On September 30, Governor Gavin Newsom signed into law Assembly Bill (AB) 2762, otherwise known as the Toxic-Free Cosmetics Act. Effectively, this means California bans toxic beauty ingredients.
Europe has previously banned a number of harmful ingredients in personal care items, though the states did not. Now, California becomes the first state to follow in the footsteps of the EU and set in place such a ban.
Wondering what this means for your favorite haircare products? We’re here to tell you everything you need to know about AB 2762 and more. Scroll below for all the info on this act!
What is the Toxic-Free Cosmetics Act?
The Toxic-Free Cosmetics Act would effectively ban 24 harmful beauty ingredients. Though the bill was passed in September of this year, it wouldn’t take effect until January 2025.
The bill’s overall goal is to protect public health by placing stricter regulations on the manufacturing of beauty products. Text from the bill states:
“This bill would, commencing January 1, 2025, prohibit a person or entity from manufacturing, selling, delivering, holding, or offering for sale, in commerce any cosmetic product that contains any of several specified intentionally added ingredients, except under specified circumstances.”AB 2762
Many of the ingredients banned by the bill have long been debated about how harmful they really are. Now, stricter measures are in place to ensure these ingredients are kept out of beauty, skincare, and haircare products.
Even though this bill will ensure toxic chemicals are no longer used in personal care products, companies have been self-regulating for some time. When a brand knows people won’t buy something with a particular ingredient, they won’t manufacture or sell it.
What ingredients are banned?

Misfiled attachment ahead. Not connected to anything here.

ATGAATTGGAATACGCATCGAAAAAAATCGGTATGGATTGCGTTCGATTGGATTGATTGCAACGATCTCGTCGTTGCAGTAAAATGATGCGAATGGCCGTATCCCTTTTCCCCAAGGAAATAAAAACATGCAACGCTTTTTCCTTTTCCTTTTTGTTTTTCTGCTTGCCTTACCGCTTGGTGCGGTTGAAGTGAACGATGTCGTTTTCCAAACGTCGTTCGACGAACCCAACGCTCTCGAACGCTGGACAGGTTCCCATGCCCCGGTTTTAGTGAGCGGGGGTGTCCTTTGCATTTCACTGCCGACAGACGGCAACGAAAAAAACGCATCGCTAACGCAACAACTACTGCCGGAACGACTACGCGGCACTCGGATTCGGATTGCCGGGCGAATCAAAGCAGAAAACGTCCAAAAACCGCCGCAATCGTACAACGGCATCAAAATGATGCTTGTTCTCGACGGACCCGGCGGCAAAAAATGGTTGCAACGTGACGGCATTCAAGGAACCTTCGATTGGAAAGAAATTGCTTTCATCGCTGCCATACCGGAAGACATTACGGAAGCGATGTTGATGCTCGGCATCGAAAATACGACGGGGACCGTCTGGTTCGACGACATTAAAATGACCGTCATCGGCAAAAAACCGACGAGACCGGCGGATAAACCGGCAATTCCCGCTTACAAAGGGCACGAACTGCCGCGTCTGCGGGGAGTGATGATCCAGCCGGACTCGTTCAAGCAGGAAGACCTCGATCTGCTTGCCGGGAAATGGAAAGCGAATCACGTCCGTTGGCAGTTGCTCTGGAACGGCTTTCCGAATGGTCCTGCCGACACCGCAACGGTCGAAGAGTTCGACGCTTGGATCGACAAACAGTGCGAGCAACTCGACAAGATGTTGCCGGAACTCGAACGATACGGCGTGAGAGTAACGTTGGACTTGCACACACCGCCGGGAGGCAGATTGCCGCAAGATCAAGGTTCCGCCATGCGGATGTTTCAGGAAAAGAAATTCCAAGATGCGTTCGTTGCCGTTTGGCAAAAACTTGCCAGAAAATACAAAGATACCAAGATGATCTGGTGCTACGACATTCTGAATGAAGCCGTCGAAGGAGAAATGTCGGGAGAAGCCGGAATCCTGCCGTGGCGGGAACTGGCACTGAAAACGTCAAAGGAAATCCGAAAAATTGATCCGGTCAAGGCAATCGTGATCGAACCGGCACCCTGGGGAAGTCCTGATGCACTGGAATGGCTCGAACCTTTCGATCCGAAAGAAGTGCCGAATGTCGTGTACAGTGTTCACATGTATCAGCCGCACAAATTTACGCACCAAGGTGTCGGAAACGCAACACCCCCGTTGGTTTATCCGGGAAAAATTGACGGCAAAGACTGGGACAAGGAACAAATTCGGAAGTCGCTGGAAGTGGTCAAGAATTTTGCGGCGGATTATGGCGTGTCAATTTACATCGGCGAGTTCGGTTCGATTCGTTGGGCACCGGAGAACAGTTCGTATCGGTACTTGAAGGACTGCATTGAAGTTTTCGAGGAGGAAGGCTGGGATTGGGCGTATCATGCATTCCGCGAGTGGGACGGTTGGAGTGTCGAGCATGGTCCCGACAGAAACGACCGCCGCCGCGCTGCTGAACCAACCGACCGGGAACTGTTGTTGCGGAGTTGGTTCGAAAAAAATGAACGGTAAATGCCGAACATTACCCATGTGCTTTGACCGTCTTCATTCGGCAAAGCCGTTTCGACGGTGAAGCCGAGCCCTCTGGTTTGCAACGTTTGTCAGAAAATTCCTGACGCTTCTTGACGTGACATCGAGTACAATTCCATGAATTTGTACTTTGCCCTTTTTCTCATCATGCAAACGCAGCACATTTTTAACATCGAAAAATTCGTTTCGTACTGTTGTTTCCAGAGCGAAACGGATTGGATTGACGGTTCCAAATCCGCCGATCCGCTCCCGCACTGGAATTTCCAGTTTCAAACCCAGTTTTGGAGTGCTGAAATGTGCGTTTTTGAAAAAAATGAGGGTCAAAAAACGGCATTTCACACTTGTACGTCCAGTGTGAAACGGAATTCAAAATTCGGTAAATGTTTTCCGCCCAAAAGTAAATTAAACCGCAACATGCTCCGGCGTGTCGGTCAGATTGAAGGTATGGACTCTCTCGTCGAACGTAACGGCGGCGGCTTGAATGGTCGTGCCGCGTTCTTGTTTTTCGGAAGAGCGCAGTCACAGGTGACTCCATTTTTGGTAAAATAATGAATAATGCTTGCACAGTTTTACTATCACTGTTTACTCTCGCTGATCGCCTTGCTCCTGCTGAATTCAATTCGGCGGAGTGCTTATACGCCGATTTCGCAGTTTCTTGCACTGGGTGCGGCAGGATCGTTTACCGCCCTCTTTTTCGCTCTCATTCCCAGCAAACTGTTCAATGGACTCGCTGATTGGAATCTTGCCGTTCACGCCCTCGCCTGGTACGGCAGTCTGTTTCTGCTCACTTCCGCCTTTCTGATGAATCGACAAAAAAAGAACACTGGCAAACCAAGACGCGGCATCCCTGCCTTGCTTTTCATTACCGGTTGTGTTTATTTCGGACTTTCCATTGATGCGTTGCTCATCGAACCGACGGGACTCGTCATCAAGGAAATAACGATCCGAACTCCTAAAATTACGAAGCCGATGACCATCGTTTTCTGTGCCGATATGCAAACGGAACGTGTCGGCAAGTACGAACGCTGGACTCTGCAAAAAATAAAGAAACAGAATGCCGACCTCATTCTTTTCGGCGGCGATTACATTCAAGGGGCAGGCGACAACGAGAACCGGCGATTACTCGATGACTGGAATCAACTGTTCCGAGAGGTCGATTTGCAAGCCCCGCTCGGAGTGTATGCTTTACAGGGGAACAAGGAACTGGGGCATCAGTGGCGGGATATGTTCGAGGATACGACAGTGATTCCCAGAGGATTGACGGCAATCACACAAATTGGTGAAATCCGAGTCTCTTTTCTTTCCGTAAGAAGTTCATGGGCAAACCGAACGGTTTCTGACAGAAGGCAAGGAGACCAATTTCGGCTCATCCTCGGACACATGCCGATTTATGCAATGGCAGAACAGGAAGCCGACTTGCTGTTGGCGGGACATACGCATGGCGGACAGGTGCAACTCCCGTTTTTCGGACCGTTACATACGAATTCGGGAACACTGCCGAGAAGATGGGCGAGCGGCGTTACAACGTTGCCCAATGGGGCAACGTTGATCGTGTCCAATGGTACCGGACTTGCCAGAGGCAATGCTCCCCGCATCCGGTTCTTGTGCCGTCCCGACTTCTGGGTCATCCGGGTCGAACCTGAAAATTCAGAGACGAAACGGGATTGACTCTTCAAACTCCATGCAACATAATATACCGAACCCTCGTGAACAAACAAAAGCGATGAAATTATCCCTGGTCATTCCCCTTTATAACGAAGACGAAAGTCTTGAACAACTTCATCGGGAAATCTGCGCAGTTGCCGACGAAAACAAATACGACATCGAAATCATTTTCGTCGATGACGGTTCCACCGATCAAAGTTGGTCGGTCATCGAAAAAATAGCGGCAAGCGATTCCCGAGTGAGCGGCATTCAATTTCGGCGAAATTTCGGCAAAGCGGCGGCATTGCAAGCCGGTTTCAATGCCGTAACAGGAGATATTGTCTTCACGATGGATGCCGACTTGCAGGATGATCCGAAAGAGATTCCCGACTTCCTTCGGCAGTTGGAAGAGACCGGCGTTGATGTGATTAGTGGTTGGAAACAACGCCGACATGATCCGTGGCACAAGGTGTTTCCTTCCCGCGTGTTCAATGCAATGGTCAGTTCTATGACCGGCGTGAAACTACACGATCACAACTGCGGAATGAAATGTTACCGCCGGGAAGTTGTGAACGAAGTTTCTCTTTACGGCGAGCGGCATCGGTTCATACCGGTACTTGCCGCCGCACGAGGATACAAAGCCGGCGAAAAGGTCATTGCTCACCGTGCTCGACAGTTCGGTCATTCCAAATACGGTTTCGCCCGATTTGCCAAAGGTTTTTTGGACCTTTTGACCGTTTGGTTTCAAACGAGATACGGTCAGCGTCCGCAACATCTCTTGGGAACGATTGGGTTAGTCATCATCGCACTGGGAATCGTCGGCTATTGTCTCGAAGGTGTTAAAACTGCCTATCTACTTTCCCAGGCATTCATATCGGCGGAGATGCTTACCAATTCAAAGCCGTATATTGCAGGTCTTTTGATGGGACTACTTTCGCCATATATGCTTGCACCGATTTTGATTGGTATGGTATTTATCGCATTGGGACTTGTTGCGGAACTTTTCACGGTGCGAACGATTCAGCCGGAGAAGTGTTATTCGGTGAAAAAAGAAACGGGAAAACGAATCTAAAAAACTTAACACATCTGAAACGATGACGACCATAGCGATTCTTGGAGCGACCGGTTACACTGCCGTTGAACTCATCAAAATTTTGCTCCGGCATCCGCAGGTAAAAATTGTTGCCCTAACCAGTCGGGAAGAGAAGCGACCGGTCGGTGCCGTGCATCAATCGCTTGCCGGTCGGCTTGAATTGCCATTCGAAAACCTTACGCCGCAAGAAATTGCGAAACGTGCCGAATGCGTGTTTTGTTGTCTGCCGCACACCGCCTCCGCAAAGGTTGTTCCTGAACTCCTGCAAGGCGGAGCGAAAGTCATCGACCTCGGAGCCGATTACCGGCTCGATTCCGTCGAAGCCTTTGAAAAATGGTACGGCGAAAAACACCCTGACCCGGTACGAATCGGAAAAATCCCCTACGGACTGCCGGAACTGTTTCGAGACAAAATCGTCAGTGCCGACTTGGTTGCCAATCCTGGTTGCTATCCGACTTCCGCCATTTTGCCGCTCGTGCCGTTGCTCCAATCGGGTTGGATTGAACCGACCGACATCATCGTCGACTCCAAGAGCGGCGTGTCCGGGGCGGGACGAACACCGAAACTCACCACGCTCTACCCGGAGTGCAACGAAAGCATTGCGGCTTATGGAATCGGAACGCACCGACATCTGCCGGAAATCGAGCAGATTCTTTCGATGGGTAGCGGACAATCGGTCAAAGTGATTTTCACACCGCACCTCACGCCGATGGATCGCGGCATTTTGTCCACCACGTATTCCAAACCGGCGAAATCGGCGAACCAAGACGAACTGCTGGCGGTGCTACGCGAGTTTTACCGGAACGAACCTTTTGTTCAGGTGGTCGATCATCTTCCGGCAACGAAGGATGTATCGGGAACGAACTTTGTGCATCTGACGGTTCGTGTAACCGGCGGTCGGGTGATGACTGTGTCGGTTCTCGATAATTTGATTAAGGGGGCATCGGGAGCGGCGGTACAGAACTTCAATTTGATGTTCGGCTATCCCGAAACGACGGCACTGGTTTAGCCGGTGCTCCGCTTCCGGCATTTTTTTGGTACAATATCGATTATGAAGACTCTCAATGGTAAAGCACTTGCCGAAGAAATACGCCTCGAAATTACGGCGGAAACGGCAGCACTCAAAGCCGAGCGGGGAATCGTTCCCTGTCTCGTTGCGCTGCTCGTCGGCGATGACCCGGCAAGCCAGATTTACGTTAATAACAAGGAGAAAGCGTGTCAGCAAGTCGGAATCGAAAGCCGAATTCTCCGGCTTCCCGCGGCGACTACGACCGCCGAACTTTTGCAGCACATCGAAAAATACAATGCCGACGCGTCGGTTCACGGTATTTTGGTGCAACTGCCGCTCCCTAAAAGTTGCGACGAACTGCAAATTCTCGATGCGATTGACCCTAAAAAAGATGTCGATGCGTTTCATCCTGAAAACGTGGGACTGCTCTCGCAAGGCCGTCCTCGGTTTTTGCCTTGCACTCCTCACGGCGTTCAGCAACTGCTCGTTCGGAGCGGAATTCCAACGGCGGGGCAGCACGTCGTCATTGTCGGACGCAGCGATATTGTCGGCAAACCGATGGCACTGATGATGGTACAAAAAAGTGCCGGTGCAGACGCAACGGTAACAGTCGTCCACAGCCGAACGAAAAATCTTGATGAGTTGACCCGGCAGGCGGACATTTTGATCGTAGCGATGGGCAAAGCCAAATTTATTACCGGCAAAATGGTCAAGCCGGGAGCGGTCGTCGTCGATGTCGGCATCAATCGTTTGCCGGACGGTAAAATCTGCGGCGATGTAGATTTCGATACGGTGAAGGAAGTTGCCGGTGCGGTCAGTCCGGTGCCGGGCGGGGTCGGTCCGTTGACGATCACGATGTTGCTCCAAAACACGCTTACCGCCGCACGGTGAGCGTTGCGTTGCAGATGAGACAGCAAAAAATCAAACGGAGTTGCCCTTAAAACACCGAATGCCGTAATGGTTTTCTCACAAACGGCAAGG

Again, this bill will ban 24 various ingredients. Previously, it was meant to ban 12 ingredients. Now, it bans even more highly toxic ingredients from being used in personal care products.
Those ingredients include dibutyl phthalate, diethylhexyl phthalate, formaldehyde, paraformaldehyde, methylene glycol, quaternium-15, mercury, isobutylparaben, isopropylparaben, m-phenylenediamine and its salts, o-phenylenediamine and its salts, and a slew of per- and polyfluoroalkyl substances (PFAS) and their salts.
As we noted, a lot of these ingredients aren’t used in the manufacturing of various beauty products. A few are used in other products, though not in any personal care items.
“Dibutyl phthalate, for example, is used to make plastics soft and flexible, such as shower curtains, raincoats, food wraps, bowls, and many other consumer products,” Perfect Image Skincare founder David Petrillo told Allure. “They historically were used in nail polishes as a plasticizer to reduce cracking and make them less brittle, but most cosmetics and personal care manufacturers have already discontinued using them in manufacturing.”
That being said, many ingredients are rather harmful. There are a handful that have been linked to dermatitis, hormonal disruption, and even cancer.
What does this mean for haircare products?
Things won’t drastically change when it comes to haircare products. In fact, you may not even notice much of a shift. This will be especially true to those of you who are already using clean beauty products.
One haircare ingredient does stick out, however. Formaldehyde, used in hair-smoothing and hair-straightening products, has been known to cause breast cancer. Brazilian blowouts and keratin treatments tend to release formaldehyde during the process.
Of the products that do contain formaldehyde, they’re most often used by women of color. It will be interesting to see what products replace those containing the ingredient in the years to come.